What Is the Best Way to Schedule Patient Follow-up Appointments?
Abstract:Background: What is the best way to schedule follow-up appointments? The most popular model requires the patient to negotiate a follow-up appointment time on leaving the office. This process accounts for the majority of follow-up patient scheduling. There are circumstances when this immediate appointment arrangement is not possible, however. The two common processes used to contact patients for follow-up appointments after they have left the office are the postcard reminder method and the prescheduled appointment method.
Methods: In 2001 the two methods used to contact patients for follow-up appointments after they had left the clinic were used for all 2,116 reappointment patients at an ophthalmology practice at Dartmouth-Hitchcock Medical Center. The number of completed successful appointments, the no-show rate, and patient satisfaction for each method were calculated.
Results: A larger number of patient reappointments were completed using the prescheduled appointment procedure than the postcard reminder system (74% vs 54%). The difference between completed and pending appointments (minus no-shows) of the two methods equaled 163 patients per quarter, or 652 patients per year. Additional revenues associated with use of the prescheduled appointment letter method were estimated at $594,600 for 3 years.
Summary: Using the prescheduled appointment method with a patient notification letter is advised when patients do not schedule their appointments on the way out of the office.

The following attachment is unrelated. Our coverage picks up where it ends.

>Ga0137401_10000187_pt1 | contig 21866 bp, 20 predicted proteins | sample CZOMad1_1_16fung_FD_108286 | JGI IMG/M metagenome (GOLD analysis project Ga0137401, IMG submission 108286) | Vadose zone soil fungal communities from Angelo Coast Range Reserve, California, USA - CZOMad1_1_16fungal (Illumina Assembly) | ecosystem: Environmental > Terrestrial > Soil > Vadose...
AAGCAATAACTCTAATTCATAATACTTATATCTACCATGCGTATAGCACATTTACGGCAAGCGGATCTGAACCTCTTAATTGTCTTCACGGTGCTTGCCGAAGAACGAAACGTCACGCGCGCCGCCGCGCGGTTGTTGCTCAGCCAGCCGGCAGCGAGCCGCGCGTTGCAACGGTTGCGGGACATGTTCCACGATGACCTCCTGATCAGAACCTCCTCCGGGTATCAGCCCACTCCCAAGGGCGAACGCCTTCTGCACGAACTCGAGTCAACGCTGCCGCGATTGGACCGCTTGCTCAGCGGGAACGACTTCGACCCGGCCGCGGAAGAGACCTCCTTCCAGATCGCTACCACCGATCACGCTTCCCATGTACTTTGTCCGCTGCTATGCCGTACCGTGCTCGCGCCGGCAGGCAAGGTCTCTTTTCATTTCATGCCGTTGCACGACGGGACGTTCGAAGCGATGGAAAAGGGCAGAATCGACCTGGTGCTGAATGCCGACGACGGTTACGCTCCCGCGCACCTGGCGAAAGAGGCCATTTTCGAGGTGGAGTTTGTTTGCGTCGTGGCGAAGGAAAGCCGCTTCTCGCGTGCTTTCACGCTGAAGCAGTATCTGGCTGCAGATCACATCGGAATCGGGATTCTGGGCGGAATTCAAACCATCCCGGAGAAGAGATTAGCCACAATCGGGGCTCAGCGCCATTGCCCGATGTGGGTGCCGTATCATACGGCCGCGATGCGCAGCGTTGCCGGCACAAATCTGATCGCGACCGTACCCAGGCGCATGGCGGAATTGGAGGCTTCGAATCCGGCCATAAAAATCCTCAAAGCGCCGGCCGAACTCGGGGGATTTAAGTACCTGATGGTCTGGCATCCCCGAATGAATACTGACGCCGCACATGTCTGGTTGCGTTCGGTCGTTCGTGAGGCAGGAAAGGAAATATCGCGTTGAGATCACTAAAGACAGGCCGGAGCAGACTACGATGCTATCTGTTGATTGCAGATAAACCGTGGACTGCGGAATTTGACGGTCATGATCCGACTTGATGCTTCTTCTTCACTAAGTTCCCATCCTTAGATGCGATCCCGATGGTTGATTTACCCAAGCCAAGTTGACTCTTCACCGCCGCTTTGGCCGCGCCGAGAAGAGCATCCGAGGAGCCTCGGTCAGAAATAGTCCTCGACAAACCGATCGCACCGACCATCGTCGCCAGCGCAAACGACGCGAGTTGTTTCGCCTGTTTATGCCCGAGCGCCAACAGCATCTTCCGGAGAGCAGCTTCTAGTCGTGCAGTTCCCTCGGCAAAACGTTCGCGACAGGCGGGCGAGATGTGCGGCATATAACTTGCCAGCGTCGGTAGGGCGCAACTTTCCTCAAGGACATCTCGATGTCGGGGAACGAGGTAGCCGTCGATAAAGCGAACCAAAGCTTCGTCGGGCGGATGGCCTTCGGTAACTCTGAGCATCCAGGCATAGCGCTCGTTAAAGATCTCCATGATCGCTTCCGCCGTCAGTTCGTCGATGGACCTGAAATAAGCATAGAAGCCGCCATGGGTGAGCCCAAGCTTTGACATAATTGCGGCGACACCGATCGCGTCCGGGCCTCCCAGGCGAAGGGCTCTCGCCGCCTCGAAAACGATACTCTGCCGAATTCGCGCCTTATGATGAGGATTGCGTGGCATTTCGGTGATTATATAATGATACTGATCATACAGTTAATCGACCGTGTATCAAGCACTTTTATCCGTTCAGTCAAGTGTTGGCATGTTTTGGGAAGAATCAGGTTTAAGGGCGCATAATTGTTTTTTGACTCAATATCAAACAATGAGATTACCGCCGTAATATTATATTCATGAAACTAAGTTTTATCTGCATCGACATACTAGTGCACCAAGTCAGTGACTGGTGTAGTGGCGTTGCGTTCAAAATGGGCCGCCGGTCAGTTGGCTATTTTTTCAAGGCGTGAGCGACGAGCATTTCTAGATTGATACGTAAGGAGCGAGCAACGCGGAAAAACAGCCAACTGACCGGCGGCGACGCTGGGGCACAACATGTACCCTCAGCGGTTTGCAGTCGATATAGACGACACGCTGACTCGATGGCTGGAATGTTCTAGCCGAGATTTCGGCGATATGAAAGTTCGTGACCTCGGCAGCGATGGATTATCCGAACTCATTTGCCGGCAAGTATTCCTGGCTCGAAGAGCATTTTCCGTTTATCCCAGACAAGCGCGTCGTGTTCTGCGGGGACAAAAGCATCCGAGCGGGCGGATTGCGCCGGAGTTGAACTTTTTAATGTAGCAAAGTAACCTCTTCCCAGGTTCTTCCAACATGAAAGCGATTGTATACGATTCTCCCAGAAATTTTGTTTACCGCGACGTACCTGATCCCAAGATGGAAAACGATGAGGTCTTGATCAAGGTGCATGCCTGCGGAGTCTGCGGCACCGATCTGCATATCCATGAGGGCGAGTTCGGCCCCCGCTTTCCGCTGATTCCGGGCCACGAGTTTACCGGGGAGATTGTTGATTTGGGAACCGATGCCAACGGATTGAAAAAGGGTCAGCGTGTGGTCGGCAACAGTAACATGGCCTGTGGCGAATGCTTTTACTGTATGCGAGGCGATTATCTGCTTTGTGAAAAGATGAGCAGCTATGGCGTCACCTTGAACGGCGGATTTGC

Document Type: Research Article
Publication date: June 1, 2003
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- Published monthly, The Joint Commission Journal on Quality and Patient Safety is a peer-reviewed publication dedicated to providing health professionals with the information they need to promote the quality and safety of health care. The Joint Commission Journal on Quality and Patient Safety invites original manuscripts on the development, adaptation, and/or implementation of innovative thinking, strategies, and practices in improving quality and safety in health care. Case studies, program or project reports, reports of new methodologies or new applications of methodologies, research studies on the effectiveness of improvement interventions, and commentaries on issues and practices are all considered.
David W. Baker, MD, MPH, FACP, executive vice president for the Division of Healthcare Quality Evaluation at The Joint Commission, is the inaugural editor-in-chief of The Joint Commission Journal on Quality and Patient Safety.
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